The following miscellaneous features of Puppet are deprecated, and will be removed in Puppet 4.0.
config_version settings are not allowed in puppet.conf. Environment config sections are not allowed either.
If you are using config file environments, your Puppet masters will log deprecation warnings about it.
The best way to manage environments was unnecessarily complicated and indirect when using config file environments, so we designed directory environments to make that use case simpler.
If the main manifest is set to a directory, Puppet will only load the first level of manifest files in it, ignoring any subdirectories.
Puppet will load manifests from all subdirectories of the main manifest.
Check your main manifest directory and see if there are any subdirectories.
You can see the effects of this change early by setting
parser = future in puppet.conf on your Puppet master(s).
This didn’t make the initial implementation of main manifest directories. Once we decided to add it, we determined that it was a big enough change to wait for 4.0.
If you are using Modulefile for metadata in your modules, its contents will be merged with the metadata.json file during the build process. Only the metadata.json file is used by the Puppet Forge, and we encourage you to remove the Modulefile after building your module.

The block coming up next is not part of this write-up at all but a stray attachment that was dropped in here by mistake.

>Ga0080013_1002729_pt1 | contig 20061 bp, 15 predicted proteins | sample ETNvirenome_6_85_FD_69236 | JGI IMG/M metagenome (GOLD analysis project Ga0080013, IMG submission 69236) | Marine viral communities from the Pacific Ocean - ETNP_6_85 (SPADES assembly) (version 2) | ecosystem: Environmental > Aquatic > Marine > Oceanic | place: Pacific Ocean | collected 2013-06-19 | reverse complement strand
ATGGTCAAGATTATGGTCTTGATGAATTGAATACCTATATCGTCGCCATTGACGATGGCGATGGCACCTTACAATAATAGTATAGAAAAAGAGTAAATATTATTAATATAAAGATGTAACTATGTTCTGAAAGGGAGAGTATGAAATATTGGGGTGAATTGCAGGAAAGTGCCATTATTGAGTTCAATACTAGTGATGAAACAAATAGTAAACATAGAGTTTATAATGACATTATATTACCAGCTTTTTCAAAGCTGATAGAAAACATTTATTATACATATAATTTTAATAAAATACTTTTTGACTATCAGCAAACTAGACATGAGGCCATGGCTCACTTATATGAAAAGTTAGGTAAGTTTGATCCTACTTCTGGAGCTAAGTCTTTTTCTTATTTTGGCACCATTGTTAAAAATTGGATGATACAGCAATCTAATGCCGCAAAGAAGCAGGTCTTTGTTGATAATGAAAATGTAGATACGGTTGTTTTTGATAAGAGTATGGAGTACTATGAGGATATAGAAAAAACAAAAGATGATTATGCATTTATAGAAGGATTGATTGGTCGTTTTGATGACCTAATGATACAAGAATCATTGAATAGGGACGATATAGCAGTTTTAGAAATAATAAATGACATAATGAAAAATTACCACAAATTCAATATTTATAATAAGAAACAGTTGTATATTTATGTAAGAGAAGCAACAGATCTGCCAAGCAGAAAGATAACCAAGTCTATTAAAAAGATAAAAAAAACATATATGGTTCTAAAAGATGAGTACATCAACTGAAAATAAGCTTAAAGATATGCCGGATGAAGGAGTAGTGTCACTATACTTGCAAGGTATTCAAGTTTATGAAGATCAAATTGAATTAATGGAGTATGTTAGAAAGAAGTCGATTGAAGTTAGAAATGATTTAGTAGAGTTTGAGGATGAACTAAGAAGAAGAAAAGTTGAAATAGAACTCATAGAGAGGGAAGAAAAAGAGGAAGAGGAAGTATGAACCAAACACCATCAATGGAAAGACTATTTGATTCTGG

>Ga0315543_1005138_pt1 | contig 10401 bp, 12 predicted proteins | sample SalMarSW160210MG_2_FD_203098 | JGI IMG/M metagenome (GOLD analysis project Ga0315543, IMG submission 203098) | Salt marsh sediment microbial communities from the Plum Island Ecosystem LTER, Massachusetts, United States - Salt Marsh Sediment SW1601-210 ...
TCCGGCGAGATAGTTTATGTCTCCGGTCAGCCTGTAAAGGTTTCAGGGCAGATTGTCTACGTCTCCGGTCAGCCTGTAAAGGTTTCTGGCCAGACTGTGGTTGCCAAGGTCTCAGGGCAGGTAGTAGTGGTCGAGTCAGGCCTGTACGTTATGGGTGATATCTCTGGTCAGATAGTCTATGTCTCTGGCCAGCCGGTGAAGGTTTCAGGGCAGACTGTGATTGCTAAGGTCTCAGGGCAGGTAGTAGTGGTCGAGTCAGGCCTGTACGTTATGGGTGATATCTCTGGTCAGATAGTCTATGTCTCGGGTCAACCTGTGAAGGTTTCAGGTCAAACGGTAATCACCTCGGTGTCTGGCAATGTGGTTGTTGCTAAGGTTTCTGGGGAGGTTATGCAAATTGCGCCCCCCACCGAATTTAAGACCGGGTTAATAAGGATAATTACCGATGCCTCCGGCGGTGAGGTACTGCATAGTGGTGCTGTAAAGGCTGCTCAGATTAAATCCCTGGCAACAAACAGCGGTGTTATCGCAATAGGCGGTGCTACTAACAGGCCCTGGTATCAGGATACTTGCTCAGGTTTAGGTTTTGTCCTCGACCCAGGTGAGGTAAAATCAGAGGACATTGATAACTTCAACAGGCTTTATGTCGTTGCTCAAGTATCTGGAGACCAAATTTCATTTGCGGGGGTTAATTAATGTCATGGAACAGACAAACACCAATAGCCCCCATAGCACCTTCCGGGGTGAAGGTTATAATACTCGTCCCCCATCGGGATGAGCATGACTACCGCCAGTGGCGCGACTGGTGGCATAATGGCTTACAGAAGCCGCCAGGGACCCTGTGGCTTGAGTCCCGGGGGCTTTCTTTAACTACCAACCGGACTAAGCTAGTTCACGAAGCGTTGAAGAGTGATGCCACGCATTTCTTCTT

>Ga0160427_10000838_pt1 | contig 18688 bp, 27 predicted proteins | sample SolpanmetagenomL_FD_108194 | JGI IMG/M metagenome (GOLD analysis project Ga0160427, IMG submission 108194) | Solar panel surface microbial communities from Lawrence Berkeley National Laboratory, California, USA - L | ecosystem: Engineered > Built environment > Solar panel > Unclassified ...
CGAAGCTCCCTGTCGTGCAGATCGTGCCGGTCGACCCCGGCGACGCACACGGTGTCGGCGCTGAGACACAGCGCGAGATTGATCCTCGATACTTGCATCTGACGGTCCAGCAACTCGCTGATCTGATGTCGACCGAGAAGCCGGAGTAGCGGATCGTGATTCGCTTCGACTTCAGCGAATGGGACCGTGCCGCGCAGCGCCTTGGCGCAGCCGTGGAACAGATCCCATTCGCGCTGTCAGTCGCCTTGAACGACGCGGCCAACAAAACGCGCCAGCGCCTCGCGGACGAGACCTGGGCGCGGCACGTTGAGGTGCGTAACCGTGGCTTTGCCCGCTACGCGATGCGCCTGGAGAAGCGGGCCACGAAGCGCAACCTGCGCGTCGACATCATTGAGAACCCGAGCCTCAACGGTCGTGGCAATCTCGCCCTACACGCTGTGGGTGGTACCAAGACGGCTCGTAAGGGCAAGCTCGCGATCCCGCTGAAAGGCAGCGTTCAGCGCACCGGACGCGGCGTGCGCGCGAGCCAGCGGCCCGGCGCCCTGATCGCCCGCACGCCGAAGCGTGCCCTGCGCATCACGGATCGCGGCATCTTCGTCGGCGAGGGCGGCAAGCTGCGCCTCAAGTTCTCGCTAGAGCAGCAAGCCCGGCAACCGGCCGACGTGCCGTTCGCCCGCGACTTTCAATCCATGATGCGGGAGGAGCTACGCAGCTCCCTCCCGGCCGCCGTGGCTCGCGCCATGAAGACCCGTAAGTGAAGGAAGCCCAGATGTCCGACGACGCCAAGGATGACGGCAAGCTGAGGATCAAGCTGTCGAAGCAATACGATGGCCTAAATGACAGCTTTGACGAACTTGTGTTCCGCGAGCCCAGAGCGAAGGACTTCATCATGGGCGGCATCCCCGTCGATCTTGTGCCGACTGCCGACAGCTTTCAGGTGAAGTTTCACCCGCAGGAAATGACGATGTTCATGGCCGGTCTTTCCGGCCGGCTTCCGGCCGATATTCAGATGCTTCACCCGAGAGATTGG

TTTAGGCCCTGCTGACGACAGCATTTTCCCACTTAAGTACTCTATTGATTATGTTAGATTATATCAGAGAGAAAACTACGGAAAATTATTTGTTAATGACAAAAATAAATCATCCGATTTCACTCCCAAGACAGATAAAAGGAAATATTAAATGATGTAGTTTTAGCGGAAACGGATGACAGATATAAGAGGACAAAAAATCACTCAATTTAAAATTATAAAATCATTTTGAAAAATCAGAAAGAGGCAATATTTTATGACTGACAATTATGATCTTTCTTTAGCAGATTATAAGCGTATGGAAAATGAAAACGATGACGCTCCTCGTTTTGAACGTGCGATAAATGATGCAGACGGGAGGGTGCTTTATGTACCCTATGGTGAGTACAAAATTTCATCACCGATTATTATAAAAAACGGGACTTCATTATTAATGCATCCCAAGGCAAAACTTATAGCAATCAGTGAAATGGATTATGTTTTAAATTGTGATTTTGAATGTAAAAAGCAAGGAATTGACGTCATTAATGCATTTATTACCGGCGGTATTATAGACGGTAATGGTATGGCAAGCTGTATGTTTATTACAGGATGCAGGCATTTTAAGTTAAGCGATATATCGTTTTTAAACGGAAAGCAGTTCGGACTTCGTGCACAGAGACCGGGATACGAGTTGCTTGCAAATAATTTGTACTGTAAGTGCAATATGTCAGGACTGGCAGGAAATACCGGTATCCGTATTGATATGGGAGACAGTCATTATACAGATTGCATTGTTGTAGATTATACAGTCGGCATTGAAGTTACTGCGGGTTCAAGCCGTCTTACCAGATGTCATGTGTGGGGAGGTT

The metadata.json file will eventually be the only valid source of module metadata. We haven’t yet decided when we’ll remove Modulefile support.
Look for a file named Modulefile in the modules you publish. If any of them contain one, you can convert it to a metadata.json file by doing the following:
puppet module build <MODULE DIRECTORY>once.
A lot of different tools interact with Puppet modules, and some of them aren’t Ruby-based. This makes the Modulefile a poor data format, since it contains raw Ruby code that must be evaluated in order to read it. Plain JSON is much safer and friendlier.
Puppet agent adds a hidden fact named
_timestamp to its request to the Puppet master, and manifests and extensions can access its value. (Puppet apply does not add this fact.)
_timestamp fact is gone.
Puppet will not log deprecation warnings if you are using this fact, but you are almost definitely not using this fact. If you want to check, you can search every text file in your modules for the string
_timestamp. If you are using it, you’ll have to write a custom fact that has a similar value.
Almost nobody knew this existed, its behavior wasn’t specified, and it was implemented in a weird way.
Puppet includes an instrumentation system, which as far as we can tell is not used anywhere.
The instrumentation system will be removed. This includes the
If you’re using the instrumentation system for something, you’ll have to stop. Also, please send a note to puppet-dev so we can find out more about what you’re doing and how to support it better.